Posted by ivan | May 16, 2008 10:24 AM

A few things -

1. Yep, saw you on TV last night
2. I think there is a good chance, even if it is put on the ballot, that the amendment won't pass.
3.Tony Perkins is a huge head douchebag. His last minute comment about having a mom and a dad verse having same sex parents is BS. You handled yourself well after being cut off.

Posted by stacy | May 16, 2008 10:26 AM

You were cute.

Posted by Mr. Poe | May 16, 2008 10:26 AM

I looked on Anderson Cooper's 360 site - no link to this as yet. Can you post one when it's available?

Posted by bohica | May 16, 2008 10:29 AM

I saw you! You were great, assertive, quick on your feet. I liked that you included single parents in your statements about families. Tony Perkins is a douche.

Posted by emily | May 16, 2008 10:30 AM

son of a bitch. i kept telling myself to watch AC360 last night, and even with it's airing after airing all night I still didn't.


Posted by DW | May 16, 2008 10:31 AM


If the idiot in Sacramento had followed the will of the people, the wingnuts would still be pushing a Constitutional amendment.

Posted by keshmeshi | May 16, 2008 10:33 AM

I heard a legal analyst on KPIX in San Francisco explain that the language used by the justices may make it possible to prevent an initiative from reaching the ballot.

She said that the court made it clear that all citizens have the right to marry and any legislation or initiative on the part of voter to impede that right would be unconstitutional and invalid.

I don't know who she is or if she is right, but it is worth looking into and I'm sure the lawyers are looking into it.

Posted by patrick | May 16, 2008 10:34 AM

This could be the clip:

Even if it is a debatable point, it still could be argued in court long enough to keep off the November ballot.

That will keep the Obamaphiles happy.

Posted by patrick | May 16, 2008 10:38 AM

@15 The current initiative is a constitutional amendment and can't be unconstitutional by definition.

Posted by Mike of Renton | May 16, 2008 10:40 AM

I think it's important to note that the only reason McCain doesn't support a federal ban is because he's strongly against a overly powerful federal government. It doesn't mean that he's supportive of marriage equality at all.

Posted by El Seven | May 16, 2008 10:44 AM

Tony Perkins is such a douche, he is just a right wing religious nut case that never has a valid point about anything as well as no facts to back-up any of his statements. Perkins looked like such an idiot last night.

Hopefully the rest of the country will follow in California's footsteps, in finally ending the ban on gay-marriage in America.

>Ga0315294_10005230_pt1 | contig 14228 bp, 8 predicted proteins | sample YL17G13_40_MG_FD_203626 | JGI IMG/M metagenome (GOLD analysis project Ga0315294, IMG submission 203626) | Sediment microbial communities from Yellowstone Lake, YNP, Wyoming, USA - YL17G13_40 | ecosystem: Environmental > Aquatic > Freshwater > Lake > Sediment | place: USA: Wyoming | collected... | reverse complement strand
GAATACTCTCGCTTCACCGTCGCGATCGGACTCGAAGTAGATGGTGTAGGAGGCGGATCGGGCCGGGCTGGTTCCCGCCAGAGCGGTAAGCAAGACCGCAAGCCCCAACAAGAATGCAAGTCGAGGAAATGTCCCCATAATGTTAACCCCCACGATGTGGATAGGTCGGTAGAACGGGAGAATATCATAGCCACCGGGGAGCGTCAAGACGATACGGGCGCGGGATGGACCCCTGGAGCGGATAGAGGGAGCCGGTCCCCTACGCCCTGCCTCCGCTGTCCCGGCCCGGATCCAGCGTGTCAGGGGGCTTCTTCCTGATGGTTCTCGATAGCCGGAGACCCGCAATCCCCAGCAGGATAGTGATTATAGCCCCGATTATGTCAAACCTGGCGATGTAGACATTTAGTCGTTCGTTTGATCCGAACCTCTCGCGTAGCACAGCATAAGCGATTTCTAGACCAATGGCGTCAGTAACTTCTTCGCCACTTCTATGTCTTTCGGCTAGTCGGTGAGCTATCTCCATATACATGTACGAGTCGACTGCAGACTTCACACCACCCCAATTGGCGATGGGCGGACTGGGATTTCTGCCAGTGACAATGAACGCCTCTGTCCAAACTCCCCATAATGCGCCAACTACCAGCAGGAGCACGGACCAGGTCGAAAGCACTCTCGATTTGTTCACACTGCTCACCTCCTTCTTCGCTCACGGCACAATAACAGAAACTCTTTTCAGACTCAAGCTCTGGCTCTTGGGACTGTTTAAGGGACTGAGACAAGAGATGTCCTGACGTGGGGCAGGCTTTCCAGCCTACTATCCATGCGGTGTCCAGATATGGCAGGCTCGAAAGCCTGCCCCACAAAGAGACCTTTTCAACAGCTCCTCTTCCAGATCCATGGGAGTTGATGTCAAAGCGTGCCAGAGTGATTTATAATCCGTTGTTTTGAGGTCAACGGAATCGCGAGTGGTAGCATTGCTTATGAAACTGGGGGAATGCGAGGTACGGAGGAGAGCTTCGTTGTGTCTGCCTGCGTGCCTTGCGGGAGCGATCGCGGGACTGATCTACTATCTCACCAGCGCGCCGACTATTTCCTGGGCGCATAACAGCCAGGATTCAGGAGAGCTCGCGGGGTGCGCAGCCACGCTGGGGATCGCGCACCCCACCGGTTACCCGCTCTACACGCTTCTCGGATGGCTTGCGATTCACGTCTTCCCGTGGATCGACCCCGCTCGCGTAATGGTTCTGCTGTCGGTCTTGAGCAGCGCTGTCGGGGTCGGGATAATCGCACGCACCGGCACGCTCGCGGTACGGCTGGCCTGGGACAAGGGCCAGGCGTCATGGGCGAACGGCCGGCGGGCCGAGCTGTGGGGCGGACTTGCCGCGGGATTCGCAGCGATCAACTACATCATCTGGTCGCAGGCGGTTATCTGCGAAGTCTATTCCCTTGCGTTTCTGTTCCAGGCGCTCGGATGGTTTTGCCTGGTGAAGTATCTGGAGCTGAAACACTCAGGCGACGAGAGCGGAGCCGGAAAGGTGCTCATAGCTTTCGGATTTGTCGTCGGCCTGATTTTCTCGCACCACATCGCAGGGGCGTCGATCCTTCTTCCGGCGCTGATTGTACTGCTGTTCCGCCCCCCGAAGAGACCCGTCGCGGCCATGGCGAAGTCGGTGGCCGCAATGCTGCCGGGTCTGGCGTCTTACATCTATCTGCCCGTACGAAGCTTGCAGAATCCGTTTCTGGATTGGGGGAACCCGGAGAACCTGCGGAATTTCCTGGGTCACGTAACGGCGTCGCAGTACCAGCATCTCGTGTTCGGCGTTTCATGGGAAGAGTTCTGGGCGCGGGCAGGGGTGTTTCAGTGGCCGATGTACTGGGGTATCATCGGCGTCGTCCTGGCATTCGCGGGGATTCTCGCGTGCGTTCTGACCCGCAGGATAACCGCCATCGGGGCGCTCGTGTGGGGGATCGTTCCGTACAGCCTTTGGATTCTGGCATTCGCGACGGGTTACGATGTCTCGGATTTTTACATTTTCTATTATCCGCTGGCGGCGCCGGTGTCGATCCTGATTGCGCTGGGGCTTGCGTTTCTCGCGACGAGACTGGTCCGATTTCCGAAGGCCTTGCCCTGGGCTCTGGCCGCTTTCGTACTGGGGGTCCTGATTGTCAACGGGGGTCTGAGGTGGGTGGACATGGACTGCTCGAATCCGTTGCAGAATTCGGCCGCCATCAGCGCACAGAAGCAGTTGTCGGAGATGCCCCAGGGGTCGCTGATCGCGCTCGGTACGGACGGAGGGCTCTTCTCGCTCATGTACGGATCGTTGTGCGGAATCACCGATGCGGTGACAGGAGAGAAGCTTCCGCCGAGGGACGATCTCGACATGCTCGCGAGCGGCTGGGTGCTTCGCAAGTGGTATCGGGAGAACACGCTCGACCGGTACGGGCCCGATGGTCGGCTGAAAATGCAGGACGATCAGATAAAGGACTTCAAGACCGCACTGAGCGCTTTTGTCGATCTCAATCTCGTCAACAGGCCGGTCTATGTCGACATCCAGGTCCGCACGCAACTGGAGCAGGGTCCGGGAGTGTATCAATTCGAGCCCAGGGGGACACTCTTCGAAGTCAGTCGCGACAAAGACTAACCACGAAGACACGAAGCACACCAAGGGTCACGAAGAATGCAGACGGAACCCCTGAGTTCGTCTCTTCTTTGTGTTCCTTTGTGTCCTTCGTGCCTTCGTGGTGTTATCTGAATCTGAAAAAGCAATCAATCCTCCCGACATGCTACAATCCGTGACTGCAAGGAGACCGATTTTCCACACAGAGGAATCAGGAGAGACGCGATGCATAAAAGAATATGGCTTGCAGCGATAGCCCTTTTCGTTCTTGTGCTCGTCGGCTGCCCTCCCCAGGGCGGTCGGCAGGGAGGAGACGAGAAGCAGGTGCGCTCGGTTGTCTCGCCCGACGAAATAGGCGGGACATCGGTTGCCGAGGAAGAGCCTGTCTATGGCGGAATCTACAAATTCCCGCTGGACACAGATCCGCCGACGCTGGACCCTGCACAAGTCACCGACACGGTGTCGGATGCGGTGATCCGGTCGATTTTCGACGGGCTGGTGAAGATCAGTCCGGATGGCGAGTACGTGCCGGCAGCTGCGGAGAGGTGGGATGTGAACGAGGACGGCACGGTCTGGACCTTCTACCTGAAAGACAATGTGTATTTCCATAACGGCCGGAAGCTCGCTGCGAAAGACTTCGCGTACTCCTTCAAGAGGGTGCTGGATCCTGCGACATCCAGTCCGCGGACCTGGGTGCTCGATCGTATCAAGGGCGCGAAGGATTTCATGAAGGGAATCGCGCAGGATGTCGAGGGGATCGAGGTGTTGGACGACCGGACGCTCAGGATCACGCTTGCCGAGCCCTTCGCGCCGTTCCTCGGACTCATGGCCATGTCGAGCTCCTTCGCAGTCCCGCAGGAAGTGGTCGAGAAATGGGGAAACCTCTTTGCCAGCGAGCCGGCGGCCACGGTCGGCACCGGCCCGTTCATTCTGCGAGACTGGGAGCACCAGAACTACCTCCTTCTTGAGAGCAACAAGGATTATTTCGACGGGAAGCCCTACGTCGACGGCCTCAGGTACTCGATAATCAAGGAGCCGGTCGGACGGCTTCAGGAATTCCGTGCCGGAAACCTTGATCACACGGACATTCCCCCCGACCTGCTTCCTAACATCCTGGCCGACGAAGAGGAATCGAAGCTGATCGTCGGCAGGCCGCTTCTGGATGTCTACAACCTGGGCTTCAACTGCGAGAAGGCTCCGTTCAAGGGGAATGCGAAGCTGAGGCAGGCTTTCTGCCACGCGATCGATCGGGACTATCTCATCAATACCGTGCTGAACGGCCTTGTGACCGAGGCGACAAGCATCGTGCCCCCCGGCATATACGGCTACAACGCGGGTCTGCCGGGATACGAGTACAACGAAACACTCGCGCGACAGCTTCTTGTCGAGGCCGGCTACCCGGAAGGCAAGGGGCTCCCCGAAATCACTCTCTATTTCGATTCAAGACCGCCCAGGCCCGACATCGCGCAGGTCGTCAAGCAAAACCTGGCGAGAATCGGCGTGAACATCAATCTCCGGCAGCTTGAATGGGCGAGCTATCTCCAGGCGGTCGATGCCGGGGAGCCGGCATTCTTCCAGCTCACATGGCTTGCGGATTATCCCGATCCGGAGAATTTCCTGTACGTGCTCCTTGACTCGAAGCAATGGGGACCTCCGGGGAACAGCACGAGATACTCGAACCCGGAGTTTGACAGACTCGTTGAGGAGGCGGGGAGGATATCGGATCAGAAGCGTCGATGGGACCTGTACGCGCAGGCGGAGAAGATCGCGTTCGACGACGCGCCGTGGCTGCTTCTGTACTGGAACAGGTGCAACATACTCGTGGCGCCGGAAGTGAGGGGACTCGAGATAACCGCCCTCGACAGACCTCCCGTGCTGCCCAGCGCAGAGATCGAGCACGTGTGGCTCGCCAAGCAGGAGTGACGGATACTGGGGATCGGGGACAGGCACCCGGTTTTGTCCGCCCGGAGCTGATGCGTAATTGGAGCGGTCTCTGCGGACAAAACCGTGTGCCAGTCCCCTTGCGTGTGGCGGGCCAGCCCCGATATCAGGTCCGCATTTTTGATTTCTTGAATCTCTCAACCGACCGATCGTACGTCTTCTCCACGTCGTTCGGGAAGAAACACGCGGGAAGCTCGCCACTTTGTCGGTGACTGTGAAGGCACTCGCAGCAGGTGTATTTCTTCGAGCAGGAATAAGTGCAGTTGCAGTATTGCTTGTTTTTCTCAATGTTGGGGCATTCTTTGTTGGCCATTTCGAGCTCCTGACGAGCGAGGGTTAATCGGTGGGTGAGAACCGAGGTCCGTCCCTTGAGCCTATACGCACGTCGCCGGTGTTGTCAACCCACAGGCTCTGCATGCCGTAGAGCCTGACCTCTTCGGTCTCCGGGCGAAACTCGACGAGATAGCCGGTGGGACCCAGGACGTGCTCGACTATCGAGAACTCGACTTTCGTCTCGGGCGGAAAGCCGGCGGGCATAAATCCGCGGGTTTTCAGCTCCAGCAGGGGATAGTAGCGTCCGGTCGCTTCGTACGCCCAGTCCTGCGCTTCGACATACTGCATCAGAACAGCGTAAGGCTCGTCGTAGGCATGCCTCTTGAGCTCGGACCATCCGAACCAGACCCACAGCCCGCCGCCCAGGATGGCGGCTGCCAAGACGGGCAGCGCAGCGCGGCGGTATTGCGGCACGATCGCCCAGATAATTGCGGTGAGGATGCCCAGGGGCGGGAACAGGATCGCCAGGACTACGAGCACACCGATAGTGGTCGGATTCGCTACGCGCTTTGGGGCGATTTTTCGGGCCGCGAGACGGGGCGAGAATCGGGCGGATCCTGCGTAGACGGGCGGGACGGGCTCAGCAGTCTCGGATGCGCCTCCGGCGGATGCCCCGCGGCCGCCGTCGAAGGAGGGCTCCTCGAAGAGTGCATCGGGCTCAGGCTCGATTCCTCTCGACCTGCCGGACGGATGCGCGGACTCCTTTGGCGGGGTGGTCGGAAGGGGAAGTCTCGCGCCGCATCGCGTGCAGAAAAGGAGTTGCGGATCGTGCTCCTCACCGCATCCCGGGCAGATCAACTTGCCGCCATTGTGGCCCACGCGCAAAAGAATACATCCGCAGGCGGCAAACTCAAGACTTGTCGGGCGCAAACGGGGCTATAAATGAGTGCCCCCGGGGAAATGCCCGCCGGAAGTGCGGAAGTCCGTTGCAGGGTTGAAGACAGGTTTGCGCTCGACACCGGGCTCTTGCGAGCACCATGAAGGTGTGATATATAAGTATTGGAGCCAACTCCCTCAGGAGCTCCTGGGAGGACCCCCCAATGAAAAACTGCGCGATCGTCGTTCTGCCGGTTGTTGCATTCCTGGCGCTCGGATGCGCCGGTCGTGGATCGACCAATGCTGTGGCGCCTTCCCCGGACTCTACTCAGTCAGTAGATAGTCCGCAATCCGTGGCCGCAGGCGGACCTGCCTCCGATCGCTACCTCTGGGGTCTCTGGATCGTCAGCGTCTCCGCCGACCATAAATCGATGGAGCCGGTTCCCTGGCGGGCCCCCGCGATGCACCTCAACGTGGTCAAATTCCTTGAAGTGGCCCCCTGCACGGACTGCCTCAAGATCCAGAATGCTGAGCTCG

Posted by TJ | May 16, 2008 10:45 AM

The Arizona initiative failed in large part because along with same-sex marriage and civil unions, it also banned domestic partnerships, enjoyed by many among the state's large population of unmarried, cohabiting, hetero seniors, who risk screwing up insurance or pension arrangements if they remarry.

Only a few states, like Virginia, have gotten away with marriage bans that draconian, and California's proposed constitutional amendment doesn't risk similar blowback from self-interested old people.

The best argument in CA may be several months of valid marriages at the time of the election, serving to reverse the status quo to some extent. It'll be close.

Posted by Nat | May 16, 2008 10:46 AM


Are you a judge hired as a legal analyst for a local newstation?

If not, I think you ought to hear what one has to say.

Click on the link.

Posted by patrick | May 16, 2008 10:48 AM

MFing good for nothing linkshitpiss

on the page of that link, at the bottom left corner dated May 15 at 7:19pm is a clip titled: "CBS5 legal analyst on gay marriage ruling"

I hope you can find should be seen.

Posted by patrick | May 16, 2008 10:55 AM

Who's got a link to Dan's appearance on CNN?

Posted by Organ Leroy | May 16, 2008 10:56 AM

Hey, Ma!

That Dan Savage fella's in the moving picture box!

Posted by NapoleonXIV | May 16, 2008 10:57 AM

patrick, you seem very angry based on some of your posts on various threads. maybe you're not, but it comes across that way. you've won. now you should cheer the decision & marry your partner. no need to be confrontational. enjoy these great times.

Posted by Happy Times! | May 16, 2008 10:59 AM

if you are interested, the clip is on Towleroad. its the second one.

Posted by ZWBush | May 16, 2008 11:03 AM

Dan- you Rock!

Posted by Betty X | May 16, 2008 11:04 AM

That commercial made me want to throw up. Actually, it made me want to punch John McCain and then throw up on him.

To think I used to have something approaching respect for that man in '99/'00.